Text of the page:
MHC has published a high quality glossy magazine for a number of years. Formerly known as “Ha-Atid” (“The Future”), and now known as “Destiny”, this magnificent magazine comes out twice yearly, generally with some 48-60 pages. It carries a large variety of articles covering matters of general interest, exhibitions, functions, religious issues, history, culture, a calendar of events, and special columns from both local and international correspondents.


MHC has published a high quality glossy magazine for a number of years. Formerly known as “Ha-Atid” (“The Future”), and now known as “Destiny”, this magnificent magazine comes out twice yearly, generally with some 48-60 pages. It carries a large variety of articles covering matters of general interest, exhibitions, functions, religious issues, history, culture, a calendar of events, and special columns from both local and international correspondents.

Issue 26

Click below to download an electronic version of this issue.

Part A Part B Part C Part D Part E

2015/2016 Annual Report

Click to download an electronic version of this issue.

Download 2015 Annual Report

Issue 25

Click below to download an electronic version of this issue.

Part A Part B Part C Part D

2014/2015 Annual Report

Annual Reposrt Pic 2015

Click to download an electronic version of this issue.

Download 2014 Annual Report
This Section is Coming Soon.

This brief illustrated synopsis of the Saturday morning Shabbat service may be downloaded by clicking the button below.  Download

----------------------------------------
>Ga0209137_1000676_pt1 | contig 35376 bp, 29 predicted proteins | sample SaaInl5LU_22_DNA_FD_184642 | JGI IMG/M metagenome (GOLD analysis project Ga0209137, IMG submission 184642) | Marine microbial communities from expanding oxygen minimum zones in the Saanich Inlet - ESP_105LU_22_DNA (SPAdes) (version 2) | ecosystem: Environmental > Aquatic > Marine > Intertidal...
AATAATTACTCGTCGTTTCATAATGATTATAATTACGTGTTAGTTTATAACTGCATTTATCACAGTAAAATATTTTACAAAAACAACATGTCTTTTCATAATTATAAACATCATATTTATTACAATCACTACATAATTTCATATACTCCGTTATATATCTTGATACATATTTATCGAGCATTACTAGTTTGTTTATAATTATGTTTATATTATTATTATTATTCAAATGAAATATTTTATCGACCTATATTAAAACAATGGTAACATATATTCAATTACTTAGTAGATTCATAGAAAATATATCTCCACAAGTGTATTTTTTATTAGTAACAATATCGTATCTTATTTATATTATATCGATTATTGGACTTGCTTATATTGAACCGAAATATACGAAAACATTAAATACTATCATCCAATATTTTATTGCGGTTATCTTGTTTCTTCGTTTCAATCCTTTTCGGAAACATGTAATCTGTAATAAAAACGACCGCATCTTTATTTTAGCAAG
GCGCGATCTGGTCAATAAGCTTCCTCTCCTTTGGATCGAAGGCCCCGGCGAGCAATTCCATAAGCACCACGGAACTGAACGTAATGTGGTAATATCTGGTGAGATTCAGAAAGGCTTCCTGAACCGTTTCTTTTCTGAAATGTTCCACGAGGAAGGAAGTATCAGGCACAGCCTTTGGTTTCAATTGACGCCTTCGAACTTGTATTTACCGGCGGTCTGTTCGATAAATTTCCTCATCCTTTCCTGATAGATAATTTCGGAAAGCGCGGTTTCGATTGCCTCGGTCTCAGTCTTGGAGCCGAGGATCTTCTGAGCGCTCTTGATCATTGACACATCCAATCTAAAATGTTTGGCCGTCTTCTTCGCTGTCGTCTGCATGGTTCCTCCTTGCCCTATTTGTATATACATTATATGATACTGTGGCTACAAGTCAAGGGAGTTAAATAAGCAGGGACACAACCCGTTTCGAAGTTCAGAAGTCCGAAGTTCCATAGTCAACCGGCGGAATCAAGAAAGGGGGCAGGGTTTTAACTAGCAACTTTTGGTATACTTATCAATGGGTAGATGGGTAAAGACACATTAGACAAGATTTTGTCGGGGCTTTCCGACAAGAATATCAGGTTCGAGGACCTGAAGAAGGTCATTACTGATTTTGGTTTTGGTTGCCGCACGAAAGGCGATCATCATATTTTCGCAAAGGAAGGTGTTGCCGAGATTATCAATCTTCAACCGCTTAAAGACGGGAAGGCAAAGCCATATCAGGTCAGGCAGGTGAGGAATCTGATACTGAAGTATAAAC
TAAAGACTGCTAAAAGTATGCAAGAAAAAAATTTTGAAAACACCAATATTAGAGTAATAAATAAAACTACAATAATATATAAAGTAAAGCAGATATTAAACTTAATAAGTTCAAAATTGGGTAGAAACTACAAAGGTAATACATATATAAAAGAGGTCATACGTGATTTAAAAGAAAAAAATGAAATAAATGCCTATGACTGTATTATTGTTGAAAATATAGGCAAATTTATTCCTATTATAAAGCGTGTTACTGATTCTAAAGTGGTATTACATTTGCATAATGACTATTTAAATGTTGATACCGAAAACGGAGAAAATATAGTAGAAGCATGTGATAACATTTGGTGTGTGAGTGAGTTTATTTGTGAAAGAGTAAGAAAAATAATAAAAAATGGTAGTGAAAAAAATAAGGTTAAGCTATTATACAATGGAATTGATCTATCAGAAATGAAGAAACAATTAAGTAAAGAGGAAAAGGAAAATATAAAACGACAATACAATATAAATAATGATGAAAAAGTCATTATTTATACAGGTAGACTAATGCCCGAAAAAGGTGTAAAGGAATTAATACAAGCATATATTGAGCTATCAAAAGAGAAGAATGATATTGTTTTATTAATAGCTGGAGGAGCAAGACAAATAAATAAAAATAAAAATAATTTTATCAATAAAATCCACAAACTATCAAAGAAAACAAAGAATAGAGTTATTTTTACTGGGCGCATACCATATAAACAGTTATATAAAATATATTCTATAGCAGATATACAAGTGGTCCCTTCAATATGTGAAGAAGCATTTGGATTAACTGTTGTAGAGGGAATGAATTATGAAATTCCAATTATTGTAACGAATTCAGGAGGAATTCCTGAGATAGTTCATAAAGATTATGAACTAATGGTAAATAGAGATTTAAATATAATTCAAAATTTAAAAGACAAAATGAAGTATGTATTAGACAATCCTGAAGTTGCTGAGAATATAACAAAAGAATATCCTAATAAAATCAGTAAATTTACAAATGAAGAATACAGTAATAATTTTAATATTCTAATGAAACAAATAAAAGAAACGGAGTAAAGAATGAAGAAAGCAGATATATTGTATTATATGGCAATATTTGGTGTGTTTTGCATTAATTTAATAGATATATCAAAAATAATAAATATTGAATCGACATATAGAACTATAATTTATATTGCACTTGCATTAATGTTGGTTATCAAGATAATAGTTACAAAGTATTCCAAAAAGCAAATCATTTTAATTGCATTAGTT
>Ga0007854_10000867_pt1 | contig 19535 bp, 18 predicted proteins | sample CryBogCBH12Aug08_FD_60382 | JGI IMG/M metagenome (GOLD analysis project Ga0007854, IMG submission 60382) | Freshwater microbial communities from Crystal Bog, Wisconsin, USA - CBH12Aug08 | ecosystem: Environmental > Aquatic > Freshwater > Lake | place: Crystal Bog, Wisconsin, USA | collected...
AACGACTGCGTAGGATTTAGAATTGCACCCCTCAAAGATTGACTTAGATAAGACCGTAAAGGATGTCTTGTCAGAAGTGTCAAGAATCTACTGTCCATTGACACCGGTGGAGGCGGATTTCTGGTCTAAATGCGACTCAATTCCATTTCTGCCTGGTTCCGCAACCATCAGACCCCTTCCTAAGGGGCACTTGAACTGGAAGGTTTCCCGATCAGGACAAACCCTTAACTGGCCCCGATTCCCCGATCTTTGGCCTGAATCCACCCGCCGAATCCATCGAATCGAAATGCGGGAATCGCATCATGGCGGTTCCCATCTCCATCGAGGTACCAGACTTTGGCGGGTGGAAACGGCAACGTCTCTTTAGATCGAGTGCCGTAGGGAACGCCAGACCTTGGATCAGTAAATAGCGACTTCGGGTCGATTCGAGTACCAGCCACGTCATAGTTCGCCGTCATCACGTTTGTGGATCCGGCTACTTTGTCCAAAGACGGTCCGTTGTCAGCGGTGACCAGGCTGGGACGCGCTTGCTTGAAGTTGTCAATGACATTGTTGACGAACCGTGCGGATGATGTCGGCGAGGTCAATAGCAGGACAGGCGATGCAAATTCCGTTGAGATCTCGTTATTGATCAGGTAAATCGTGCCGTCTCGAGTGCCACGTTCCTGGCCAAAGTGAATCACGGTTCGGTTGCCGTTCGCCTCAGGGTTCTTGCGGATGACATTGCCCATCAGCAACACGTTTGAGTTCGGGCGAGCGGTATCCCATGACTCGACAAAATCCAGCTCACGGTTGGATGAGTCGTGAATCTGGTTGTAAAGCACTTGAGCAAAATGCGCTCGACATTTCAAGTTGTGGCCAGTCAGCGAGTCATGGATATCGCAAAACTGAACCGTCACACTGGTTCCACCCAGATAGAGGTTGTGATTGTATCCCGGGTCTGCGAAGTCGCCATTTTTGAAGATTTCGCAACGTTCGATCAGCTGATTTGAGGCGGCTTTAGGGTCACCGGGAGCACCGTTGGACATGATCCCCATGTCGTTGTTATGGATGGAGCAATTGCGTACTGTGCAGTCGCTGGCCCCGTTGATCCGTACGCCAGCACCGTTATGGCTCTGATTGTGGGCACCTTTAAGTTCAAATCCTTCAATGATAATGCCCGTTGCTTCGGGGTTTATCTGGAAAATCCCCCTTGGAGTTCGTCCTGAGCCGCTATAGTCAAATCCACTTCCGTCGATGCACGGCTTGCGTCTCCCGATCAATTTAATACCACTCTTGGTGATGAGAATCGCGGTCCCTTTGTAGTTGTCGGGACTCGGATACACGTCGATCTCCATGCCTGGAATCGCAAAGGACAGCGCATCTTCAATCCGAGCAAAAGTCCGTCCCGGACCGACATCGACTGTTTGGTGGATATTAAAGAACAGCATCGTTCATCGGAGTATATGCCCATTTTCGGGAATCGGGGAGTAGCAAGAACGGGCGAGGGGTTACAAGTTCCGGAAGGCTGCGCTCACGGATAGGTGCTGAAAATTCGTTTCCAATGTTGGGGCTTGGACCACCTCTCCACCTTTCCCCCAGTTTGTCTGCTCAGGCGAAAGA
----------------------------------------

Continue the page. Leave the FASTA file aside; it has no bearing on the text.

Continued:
This brochure of the Yizkor service is available at the Synagogue on the appropriate days, but may be downloaded by clicking the button.  Download
Melbourne Hebrew Congregation periodically mounts exhibitions pertinent to Jewish life, based on its extensive historical archives. These are mounted in the Synagogue foyer, and usually are accompanied by explanatory notes and brochures especially published for these exhibitions. Exhibitions in recent times have included Sir Isaac Isaacs (Australia’s first Governor-General and an MHC member), Jewish Women in the Armed Forces, and most recently, “With This Ring …the Mystique of Jewish Marriage”.

Illustrations of recent exhibitions are displayed below. 

Sir Isaac Isaacs


Women of Courage


Wedding Exhibition – The Mystique of Jewish Marriage

Lithuanian Borscht
Borscht has always been a popular soup amongst Eastern Europeans and this vibrant soup reflects those traditions. It is given a more modern theme with the use of spanish onions and red wine in the cooking and is heavily garnished for presentation.


7 large beetroots (about 1 1/2kg.)
1/2 cup red wine
10 small red potatoes 
50g. unsalted margarine 
2 large spanish onions 
8 cups chicken stock (well flavoured) 
2 teaspoons salt freshly ground pepper 
3 hard boiled eggs 
1/2 cup parve cream 
1/2 bunch of chives 


Peel and grate 1 beetroot and mix with the red wine in a small bowl and set aside. In a large saucepan, add all the trimmed (unpeeled) beetroots and cover with cold water. Bring to the boil and simmer over medium heat for 40 minutes or until tender. In a separate saucepan, cover the potatoes with water, add 1 teaspoon of the salt and cook just until tender, drain and cool. 

When the whole beetroots are soft, drain and rinse under cold water, then peel. Roughly chop all but 1 of the beetroots and set aside. Grate the remaining beetroot and set aside separately. 

Chop the spanish onions roughly and sweat in the margarine until soft and lightly golden. Add the roughly chopped beetroots and mix well. Add the chicken stock, 1 teaspoon of salt and the raw grated beetroot and red wine mixture and bring to the boil. Add 6 of the cooked red potatoes, chopped and simmer briefly to allow the flavours to blend then puree in a food processor or with a ‘wand’. Alternatively you can use a moulinex. Add the cooked grated beetroot and salt and pepper to taste.